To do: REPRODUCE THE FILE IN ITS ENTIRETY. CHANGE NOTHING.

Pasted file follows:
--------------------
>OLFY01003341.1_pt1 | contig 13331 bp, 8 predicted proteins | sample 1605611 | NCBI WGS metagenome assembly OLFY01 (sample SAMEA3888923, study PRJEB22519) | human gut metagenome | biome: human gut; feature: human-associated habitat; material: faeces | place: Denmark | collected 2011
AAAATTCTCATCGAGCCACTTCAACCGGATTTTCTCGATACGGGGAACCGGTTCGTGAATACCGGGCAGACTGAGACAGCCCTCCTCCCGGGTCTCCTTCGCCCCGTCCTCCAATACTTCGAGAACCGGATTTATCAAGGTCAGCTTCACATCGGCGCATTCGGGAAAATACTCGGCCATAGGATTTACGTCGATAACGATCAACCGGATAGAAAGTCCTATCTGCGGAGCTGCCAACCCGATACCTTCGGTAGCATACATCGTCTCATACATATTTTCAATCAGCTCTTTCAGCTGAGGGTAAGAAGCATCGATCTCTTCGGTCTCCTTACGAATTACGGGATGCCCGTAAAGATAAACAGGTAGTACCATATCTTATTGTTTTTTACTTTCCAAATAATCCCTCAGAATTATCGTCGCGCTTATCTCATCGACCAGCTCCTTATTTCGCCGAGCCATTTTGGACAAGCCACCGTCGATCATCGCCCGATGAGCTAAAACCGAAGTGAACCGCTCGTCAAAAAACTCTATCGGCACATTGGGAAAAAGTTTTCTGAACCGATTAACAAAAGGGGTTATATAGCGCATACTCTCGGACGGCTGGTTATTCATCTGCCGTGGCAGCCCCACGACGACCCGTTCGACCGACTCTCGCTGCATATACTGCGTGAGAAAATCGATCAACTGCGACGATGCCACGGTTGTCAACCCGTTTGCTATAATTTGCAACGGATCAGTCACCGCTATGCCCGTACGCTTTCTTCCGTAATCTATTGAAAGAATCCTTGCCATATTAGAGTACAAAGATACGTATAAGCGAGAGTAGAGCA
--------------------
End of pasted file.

>OLFY01003341.1_pt1 | contig 13331 bp, 8 predicted proteins | sample 1605611 | NCBI WGS metagenome assembly OLFY01 (sample SAMEA3888923, study PRJEB22519) | human gut metagenome | biome: human gut; feature: human-associated habitat; material: faeces | place: Denmark | collected 2011
AAAATTCTCATCGAGCCACTTCAACCGGATTTTCTCGATACGGGGAACCGGTTCGTGAATACCGGGCAGACTGAGACAGCCCTCCTCCCGGGTCTCCTTCGCCCCGTCCTCCAATACTTCGAGAACCGGATTTATCAAGGTCAGCTTCACATCGGCGCATTCGGGAAAATACTCGGCCATAGGATTTACGTCGATAACGATCAACCGGATAGAAAGTCCTATCTGCGGAGCTGCCAACCCGATACCTTCGGTAGCATACATCGTCTCATACATATTTTCAATCAGCTCTTTCAGCTGAGGGTAAGAAGCATCGATCTCTTCGGTCTCCTTACGAATTACGGGATGCCCGTAAAGATAAACAGGTAGTACCATATCTTATTGTTTTTTACTTTCCAAATAATCCCTCAGAATTATCGTCGCGCTTATCTCATCGACCAGCTCCTTATTTCGCCGAGCCATTTTGGACAAGCCACCGTCGATCATCGCCCGATGAGCTAAAACCGAAGTGAACCGCTCGTCAAAAAACTCTATCGGCACATTGGGAAAAAGTTTTCTGAACCGATTAACAAAAGGGGTTATATAGCGCATACTCTCGGACGGCTGGTTATTCATCTGCCGTGGCAGCCCCACGACGACCCGTTCGACCGACTCTCGCTGCATATACTGCGTGAGAAAATCGATCAACTGCGACGATGCCACGGTTGTCAACCCGTTTGCTATAATTTGCAACGGATCAGTCACCGCTATGCCCGTACGCTTTCTTCCGTAATCTATTGAAAGAATCCTTGCCATATTAGAGTACAAAGATACGTATAAGCGAGAGTAGAGCA